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Continuing our blog series Investigating Migraine, we delve into everything about the condition. In part 2, we will cover the different types of migraine and their symptoms.

Missed part 1? Check out what migraine is and what its causes are

What is migraine?

Migraine headache

Before delving into the different types of migraine, we’ll quickly recap what migraine is. Migraine is a neurological disease that causes a range of symptoms, most notably headaches. The significant difference between headaches and migraine is the severity of pain.

Migraine head pain is more severe than headaches and can be debilitating. In severe cases, the pain can last for a few days, unlike a headache, which only lasts a few hours. Migraine is a primary headache, meaning it has no underlying health condition or illness that causes it.

Migraine can display a range of symptoms along with head pain, including visual disturbances, nausea, dizziness, or a numb, tingling feeling. Many triggers can cause a migraine attack and are a result of certain nerves in blood vessels sending pain signals to the brain.

The different types of migraine

There are many different types of migraine, each displaying varying symptoms and severity. Migraine is different for everyone, with people experiencing a different kind of migraine. However, migraine with aura is the most common.

Migraine with aura

A young woman holding her head with a migraine headache

Migraine with aura is one type of migraine and is sometimes called classic migraine. Most migraine sufferers experience migraine with aura. This type of migraine is categorised by its aura that occurs before the head pain. Around 1 in 3 people experience this type of migraine.

An aura is any sensory disturbance and can be visual, sensory, or dysphasic (difficulties with verbal communication). Of all the sensory disturbances, 90-99% of people will experience a visual aura. Only 10% of people will experience a dysphasic disturbance.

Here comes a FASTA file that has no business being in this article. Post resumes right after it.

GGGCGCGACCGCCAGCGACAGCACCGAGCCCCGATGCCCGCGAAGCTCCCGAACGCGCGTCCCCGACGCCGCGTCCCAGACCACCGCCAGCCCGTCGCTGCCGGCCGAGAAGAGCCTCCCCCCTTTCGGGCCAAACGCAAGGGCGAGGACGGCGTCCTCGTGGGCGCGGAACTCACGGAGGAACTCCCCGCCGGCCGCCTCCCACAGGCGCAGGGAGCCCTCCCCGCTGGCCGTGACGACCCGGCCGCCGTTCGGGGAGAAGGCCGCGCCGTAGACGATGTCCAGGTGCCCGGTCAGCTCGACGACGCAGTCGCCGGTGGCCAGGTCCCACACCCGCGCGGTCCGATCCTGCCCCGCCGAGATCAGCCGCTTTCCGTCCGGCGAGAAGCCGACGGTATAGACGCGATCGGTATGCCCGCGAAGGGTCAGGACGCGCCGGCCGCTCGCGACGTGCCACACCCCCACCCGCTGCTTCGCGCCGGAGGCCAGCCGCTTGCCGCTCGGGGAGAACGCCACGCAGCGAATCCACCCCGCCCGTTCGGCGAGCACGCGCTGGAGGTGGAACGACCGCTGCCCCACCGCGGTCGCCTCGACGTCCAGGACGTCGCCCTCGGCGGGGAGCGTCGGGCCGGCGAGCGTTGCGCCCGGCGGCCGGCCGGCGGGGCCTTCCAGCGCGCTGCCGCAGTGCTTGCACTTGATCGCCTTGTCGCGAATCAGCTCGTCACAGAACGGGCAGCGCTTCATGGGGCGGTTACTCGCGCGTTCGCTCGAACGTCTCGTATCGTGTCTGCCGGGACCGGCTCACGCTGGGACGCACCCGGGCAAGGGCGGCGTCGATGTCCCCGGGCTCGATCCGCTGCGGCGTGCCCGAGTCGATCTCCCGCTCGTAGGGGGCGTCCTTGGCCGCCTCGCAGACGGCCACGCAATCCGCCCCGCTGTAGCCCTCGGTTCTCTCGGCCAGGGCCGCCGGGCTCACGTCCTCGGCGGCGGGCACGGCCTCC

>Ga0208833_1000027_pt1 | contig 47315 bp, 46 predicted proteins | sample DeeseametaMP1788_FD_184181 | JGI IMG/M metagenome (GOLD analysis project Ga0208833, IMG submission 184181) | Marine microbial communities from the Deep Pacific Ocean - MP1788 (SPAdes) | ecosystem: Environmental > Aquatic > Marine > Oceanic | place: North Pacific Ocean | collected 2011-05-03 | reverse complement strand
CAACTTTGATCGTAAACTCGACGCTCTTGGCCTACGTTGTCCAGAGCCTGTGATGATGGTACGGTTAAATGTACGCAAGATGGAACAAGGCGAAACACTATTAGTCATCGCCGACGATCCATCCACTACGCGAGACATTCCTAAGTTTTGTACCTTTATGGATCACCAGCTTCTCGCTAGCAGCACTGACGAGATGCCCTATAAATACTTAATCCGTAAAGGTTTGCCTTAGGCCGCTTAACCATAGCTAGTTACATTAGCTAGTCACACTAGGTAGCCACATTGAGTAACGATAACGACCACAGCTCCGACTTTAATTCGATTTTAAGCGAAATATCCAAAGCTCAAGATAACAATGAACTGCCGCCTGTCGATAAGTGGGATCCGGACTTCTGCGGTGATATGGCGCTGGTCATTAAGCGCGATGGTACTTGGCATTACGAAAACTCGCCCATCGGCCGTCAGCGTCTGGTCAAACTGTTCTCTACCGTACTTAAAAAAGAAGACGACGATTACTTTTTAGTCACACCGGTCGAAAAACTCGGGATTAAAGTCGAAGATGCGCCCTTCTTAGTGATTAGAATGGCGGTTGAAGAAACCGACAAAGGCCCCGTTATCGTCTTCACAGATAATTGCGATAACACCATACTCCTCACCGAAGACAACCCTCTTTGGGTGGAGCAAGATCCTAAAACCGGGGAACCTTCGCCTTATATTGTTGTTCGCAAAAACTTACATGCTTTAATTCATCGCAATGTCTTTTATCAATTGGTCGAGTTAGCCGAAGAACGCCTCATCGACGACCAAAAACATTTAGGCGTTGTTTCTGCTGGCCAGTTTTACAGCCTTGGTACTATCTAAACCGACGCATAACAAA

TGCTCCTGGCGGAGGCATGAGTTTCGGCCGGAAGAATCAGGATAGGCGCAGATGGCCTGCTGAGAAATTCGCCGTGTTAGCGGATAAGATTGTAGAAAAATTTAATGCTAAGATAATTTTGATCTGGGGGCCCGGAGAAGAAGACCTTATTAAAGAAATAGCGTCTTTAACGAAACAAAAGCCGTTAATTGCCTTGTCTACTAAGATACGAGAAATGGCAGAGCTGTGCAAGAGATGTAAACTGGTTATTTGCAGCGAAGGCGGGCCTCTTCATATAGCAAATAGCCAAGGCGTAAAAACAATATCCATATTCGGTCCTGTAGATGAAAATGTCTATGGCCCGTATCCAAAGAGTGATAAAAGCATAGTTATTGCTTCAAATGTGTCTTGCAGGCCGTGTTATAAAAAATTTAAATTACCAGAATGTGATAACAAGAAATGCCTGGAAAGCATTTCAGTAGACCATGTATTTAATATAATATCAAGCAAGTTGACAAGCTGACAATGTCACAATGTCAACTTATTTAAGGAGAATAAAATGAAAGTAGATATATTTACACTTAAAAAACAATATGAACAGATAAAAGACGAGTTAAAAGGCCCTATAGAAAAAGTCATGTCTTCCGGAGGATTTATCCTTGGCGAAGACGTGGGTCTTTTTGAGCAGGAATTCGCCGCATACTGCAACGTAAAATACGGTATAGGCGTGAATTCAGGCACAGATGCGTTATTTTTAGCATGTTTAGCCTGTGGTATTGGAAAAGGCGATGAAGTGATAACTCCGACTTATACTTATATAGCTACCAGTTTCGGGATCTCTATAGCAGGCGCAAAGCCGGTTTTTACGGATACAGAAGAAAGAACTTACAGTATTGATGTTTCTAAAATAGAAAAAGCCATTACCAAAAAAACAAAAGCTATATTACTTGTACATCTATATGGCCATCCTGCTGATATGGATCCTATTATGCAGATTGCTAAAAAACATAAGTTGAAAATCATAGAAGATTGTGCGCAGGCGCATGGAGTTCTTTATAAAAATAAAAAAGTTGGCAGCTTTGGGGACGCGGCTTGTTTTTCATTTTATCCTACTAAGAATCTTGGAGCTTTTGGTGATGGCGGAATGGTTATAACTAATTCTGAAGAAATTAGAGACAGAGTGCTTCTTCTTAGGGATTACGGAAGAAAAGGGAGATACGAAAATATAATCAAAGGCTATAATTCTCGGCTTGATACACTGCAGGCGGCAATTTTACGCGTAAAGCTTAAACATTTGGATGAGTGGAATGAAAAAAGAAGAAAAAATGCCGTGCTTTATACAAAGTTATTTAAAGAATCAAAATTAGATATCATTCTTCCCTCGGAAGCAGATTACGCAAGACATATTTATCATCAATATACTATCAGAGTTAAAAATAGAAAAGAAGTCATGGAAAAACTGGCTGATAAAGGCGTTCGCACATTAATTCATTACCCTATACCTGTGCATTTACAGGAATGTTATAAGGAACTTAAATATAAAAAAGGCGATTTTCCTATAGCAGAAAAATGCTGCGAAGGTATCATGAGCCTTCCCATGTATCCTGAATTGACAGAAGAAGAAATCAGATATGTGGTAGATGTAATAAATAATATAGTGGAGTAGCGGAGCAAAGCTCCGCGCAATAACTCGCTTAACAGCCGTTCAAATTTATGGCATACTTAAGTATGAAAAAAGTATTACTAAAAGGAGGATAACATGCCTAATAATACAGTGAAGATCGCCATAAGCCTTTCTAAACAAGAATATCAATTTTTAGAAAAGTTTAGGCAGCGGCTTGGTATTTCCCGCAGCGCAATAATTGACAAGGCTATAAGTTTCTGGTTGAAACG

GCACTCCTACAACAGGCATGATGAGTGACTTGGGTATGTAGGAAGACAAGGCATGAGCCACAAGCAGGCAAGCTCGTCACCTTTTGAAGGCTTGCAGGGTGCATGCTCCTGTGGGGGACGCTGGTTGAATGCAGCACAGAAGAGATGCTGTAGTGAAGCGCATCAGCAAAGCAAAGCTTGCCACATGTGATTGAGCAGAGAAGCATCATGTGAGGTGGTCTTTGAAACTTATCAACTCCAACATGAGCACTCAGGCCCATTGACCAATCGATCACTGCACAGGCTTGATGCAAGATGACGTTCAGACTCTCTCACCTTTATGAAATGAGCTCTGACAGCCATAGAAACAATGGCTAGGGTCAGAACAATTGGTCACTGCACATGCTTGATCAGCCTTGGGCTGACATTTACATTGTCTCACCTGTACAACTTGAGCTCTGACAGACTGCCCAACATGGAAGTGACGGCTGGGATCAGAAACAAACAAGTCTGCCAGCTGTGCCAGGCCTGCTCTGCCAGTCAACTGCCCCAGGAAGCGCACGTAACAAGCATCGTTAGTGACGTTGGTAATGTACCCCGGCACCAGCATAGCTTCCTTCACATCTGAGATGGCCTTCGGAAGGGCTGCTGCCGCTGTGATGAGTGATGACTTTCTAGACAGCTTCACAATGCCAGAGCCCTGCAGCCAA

An aura typically starts gradually over a 5 to 20-minute period and can last up to an hour, signalling a migraine attack. The disturbances experienced during an aura result from the nervous system. An aura is the second stage of a migraine.

While vision is the most affected, there are several other symptoms of an aura:

  • Blurry vision.
  • Tingling or numb feeling on one side.
  • Ringing sound in the ears.
  • Noticeable changes to your smell, taste, or touch.
  • A heavy feeling in the arms or legs.
  • Seeing black dots, light flashes, wavy lines, or hallucinations.

The cause of auras and why they happen before a migraine headache is still unknown. However, some research has hinted it could be related to a slow wave of altered brain activity that causes temporary nerve changes and blood flow to the brain.

Migraine with a brainstem aura

Migraine with a brainstem aura is another type and is considered rare. Sometimes called a basilar-type migraine, a brainstem aura migraine can be confused with a stroke as they share similar symptoms, such as slurred speech, numbness, and vertigo. These symptoms will occur gradually before a headache, similar to an aura.

Migraine without an aura

Alongside a migraine with an aura, there is a migraine without an aura. This is where a migraine attack does not have any sensory disturbances beforehand. The moderate to severe headache begins without any pre-symptoms.

Similar to a migraine with an aura, the headaches are made worse by exposure to light, certain sounds, or physical activity. The pain is often felt on one side of the head. A migraine without an aura is sometimes referred to as an ‘episodic’ migraine.

The symptoms of this type of migraine are the same as a migraine with an aura. The only difference is there is no second phase during an attack (the aura stage). This type of migraine can last anywhere between 4 to 72 hours.

Silent migraine

A woman holding her head in pain

A silent migraine is another type of migraine people experience. Like a migraine with an aura, a silent migraine causes aura symptoms but not headache afterwards. Silent migraines can sometimes be called acephalgic migraine.

Other migraine symptoms can still develop with a silent migraine. However, this migraine typically only lasts for around 30 minutes. Someone who experiences this type of migraine is more likely to experience different types of migraine.